From the St. Johns River Water Management District

Starting Sunday, November 3rd, homeowners and businesses will fall back to once-a-week landscape irrigation across the 18 counties of the St. Johns River Water Management District.

November 3rd is the day that Eastern Standard Time begins.

“Healthy lawns in our area require no more than one day a week of irrigation during cooler weather, based on scientific analysis from the University of Florida,” said St. Johns River Water Management District Executive Director Dr. Ann Shortelle. “So, when you change your clocks Saturday night, be sure to also reset your sprinkler timers to water only on the designated day for your address. And thanks for doing your part to protect Florida’s water resources!”

The district’s new Water Less campaign features four seasonal themes, starting with “Fall Back” in November to encourage once-a-week watering as temperatures begin cooling.

Public water supply is the largest category of water use in the district’s 18-county region — about 565.5 million gallons of water a day. The bulk of this water is for residential water use, and landscape irrigation can account for more than 50 percent of total water use at residential locations.

Because lawns need significantly less water in Florida’s winter months, watering restrictions are in place to ensure that water used for irrigation is used efficiently. During Eastern Standard Time, landscape irrigation is limited to no more than one day a week on the following schedule:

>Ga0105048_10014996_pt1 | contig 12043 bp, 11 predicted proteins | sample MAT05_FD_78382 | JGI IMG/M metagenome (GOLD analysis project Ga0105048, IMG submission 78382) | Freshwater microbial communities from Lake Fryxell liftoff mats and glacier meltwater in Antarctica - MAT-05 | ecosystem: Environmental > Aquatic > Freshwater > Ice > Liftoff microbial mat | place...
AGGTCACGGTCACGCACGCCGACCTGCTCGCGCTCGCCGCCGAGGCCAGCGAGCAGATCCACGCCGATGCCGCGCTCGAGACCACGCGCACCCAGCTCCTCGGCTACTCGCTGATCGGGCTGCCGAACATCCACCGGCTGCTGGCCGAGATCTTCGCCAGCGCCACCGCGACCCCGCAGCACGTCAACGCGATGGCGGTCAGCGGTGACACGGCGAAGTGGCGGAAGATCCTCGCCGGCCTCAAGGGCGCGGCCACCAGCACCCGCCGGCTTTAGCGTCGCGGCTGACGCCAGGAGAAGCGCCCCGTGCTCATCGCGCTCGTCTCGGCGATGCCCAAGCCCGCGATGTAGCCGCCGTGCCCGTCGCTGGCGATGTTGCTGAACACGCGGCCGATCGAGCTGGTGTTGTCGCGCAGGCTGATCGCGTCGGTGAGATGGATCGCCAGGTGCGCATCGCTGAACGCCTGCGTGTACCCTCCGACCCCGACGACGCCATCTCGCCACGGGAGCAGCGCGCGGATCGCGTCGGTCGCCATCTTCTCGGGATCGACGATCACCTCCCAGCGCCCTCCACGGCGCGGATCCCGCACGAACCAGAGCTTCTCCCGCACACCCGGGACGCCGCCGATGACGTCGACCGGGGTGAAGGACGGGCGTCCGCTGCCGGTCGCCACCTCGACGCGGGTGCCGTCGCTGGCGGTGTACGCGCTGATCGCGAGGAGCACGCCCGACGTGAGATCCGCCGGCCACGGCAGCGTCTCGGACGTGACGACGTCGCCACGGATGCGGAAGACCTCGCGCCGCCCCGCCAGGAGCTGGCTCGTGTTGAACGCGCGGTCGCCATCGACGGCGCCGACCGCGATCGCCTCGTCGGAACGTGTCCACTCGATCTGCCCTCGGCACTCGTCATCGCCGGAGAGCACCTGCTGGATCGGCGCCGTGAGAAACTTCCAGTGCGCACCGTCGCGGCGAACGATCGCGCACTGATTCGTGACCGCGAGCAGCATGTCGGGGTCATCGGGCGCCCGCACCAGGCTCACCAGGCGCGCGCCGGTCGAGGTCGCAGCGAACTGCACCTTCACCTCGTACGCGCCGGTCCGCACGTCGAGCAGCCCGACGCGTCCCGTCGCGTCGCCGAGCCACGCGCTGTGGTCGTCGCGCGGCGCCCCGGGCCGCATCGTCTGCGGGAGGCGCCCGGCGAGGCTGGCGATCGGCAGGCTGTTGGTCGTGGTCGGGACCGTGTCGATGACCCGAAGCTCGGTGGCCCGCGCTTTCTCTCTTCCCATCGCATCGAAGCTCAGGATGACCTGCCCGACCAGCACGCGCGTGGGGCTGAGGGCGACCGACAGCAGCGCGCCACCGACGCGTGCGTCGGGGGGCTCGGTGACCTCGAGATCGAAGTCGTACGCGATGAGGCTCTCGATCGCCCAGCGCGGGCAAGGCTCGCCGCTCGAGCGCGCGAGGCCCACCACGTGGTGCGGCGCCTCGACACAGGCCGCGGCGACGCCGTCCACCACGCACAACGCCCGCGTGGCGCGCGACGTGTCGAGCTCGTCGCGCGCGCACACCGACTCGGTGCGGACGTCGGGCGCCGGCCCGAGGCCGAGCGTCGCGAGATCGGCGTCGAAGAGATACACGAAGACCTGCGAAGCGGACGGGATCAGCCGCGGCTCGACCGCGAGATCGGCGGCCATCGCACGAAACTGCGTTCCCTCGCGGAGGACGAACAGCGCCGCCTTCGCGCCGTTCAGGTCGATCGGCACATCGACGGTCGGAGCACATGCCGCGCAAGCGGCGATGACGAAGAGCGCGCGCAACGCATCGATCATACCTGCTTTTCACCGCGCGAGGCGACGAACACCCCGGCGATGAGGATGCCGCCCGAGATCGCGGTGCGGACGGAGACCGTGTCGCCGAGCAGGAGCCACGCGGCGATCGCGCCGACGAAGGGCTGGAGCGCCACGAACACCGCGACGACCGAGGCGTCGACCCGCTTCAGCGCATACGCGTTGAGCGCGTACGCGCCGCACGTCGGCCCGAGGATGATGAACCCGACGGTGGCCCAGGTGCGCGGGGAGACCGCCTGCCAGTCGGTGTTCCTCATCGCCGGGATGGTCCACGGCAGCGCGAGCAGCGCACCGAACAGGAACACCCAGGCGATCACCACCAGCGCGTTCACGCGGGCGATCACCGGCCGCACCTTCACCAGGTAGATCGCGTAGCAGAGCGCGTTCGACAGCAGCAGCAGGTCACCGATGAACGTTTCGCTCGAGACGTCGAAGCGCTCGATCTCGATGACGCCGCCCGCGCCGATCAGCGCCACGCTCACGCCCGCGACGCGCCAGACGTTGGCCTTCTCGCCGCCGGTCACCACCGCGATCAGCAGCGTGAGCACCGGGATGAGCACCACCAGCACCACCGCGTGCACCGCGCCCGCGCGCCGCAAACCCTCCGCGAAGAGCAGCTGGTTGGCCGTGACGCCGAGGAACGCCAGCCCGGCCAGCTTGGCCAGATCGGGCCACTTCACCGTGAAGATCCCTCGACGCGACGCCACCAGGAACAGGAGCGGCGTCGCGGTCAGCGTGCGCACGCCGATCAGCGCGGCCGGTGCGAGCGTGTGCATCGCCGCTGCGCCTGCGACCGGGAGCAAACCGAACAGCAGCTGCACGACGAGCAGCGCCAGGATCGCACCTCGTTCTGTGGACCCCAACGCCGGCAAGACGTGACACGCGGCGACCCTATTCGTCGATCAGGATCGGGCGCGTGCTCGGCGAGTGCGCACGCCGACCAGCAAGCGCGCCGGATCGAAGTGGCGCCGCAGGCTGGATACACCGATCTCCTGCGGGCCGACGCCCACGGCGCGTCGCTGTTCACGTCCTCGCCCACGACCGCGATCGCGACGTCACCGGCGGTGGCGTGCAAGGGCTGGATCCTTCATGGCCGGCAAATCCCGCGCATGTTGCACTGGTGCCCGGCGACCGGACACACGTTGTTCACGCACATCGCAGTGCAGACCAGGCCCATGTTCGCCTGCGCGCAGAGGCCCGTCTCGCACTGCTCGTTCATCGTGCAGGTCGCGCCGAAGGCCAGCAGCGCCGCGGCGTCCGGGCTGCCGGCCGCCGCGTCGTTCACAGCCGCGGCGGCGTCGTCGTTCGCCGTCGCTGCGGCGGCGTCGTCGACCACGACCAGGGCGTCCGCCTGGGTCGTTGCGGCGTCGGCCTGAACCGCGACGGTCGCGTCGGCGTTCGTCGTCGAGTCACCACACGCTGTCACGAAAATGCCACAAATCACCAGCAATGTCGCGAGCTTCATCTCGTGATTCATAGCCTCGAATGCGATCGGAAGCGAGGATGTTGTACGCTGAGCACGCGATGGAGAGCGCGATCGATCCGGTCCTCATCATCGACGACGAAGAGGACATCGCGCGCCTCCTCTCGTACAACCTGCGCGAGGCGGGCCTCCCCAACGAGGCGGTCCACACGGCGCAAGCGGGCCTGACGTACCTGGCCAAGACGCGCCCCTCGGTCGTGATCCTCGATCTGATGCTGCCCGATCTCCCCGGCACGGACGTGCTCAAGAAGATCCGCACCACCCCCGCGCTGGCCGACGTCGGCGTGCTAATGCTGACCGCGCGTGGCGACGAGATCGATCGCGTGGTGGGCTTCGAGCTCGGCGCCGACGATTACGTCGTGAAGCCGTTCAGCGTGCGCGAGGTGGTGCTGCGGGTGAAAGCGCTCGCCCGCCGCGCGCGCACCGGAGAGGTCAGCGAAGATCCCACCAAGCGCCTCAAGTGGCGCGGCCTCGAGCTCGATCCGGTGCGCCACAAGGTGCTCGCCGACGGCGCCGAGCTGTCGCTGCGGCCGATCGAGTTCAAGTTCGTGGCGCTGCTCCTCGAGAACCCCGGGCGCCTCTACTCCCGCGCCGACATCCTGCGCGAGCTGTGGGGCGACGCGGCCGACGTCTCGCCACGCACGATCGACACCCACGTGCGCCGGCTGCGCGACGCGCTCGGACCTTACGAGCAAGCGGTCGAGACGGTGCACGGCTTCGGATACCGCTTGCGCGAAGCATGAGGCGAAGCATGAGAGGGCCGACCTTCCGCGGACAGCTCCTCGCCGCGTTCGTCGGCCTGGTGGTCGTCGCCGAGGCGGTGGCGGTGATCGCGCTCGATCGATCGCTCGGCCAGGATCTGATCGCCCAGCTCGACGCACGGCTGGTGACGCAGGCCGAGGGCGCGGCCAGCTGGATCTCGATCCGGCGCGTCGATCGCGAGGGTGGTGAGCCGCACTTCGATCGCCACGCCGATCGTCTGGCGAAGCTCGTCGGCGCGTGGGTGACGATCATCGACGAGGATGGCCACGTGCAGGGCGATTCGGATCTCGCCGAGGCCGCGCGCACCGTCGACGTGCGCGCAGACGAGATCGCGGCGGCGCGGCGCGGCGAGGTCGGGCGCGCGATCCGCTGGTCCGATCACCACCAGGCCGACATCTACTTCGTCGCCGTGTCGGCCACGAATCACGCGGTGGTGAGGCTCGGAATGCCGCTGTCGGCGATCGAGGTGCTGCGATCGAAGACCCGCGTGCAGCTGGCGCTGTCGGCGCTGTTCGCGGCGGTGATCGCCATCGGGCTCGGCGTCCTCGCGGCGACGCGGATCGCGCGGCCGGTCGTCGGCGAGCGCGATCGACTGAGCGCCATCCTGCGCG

• Saturday at addresses that end in an odd number or have no address
  • Sunday at addresses that end in an even number
  • Tuesday at nonresidential addresses
  • No irrigation is allowed between 10 a.m. and 4 p.m.

Irrigation restrictions apply to all landscape watering not currently regulated by a consumptive use permit, which typically includes residential, commercial and industrial landscapes, and includes water withdrawn from ground or surface water, from a private well or pump, or from a public or private water utility. Golf courses, plant nurseries, agricultural crops, and sports recreational areas generally have consumptive use permits that specify their irrigation limitations.

More information and water-saving tips can be found at www.waterlessflorida.com.

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